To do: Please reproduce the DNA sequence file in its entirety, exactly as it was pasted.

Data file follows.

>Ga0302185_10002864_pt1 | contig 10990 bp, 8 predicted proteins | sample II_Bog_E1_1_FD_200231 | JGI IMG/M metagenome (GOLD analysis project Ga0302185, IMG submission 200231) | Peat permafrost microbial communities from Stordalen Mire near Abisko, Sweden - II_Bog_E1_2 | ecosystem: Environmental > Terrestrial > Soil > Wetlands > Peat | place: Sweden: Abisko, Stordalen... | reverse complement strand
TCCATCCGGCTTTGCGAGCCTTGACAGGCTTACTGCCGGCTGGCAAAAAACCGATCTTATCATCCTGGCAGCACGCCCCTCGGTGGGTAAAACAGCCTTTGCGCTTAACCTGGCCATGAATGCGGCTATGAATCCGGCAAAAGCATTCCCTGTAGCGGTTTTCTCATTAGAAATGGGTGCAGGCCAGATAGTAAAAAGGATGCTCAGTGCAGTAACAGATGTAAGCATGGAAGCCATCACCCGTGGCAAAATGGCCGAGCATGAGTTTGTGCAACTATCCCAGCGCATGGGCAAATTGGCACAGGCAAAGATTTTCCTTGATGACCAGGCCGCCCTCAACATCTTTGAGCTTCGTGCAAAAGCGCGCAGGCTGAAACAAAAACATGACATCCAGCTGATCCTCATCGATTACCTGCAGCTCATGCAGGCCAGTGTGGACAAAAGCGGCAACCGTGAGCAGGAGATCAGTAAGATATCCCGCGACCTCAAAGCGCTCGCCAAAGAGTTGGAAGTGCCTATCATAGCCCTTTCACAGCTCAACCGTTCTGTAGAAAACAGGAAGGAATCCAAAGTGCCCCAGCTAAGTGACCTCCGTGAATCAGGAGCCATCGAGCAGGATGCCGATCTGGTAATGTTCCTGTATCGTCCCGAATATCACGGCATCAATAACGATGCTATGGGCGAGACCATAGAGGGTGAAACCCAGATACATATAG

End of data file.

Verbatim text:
>Ga0302185_10002864_pt1 | contig 10990 bp, 8 predicted proteins | sample II_Bog_E1_1_FD_200231 | JGI IMG/M metagenome (GOLD analysis project Ga0302185, IMG submission 200231) | Peat permafrost microbial communities from Stordalen Mire near Abisko, Sweden - II_Bog_E1_2 | ecosystem: Environmental > Terrestrial > Soil > Wetlands > Peat | place: Sweden: Abisko, Stordalen... | reverse complement strand
TCCATCCGGCTTTGCGAGCCTTGACAGGCTTACTGCCGGCTGGCAAAAAACCGATCTTATCATCCTGGCAGCACGCCCCTCGGTGGGTAAAACAGCCTTTGCGCTTAACCTGGCCATGAATGCGGCTATGAATCCGGCAAAAGCATTCCCTGTAGCGGTTTTCTCATTAGAAATGGGTGCAGGCCAGATAGTAAAAAGGATGCTCAGTGCAGTAACAGATGTAAGCATGGAAGCCATCACCCGTGGCAAAATGGCCGAGCATGAGTTTGTGCAACTATCCCAGCGCATGGGCAAATTGGCACAGGCAAAGATTTTCCTTGATGACCAGGCCGCCCTCAACATCTTTGAGCTTCGTGCAAAAGCGCGCAGGCTGAAACAAAAACATGACATCCAGCTGATCCTCATCGATTACCTGCAGCTCATGCAGGCCAGTGTGGACAAAAGCGGCAACCGTGAGCAGGAGATCAGTAAGATATCCCGCGACCTCAAAGCGCTCGCCAAAGAGTTGGAAGTGCCTATCATAGCCCTTTCACAGCTCAACCGTTCTGTAGAAAACAGGAAGGAATCCAAAGTGCCCCAGCTAAGTGACCTCCGTGAATCAGGAGCCATCGAGCAGGATGCCGATCTGGTAATGTTCCTGTATCGTCCCGAATATCACGGCATCAATAACGATGCTATGGGCGAGACCATAGAGGGTGAAACCCAGATACATATAG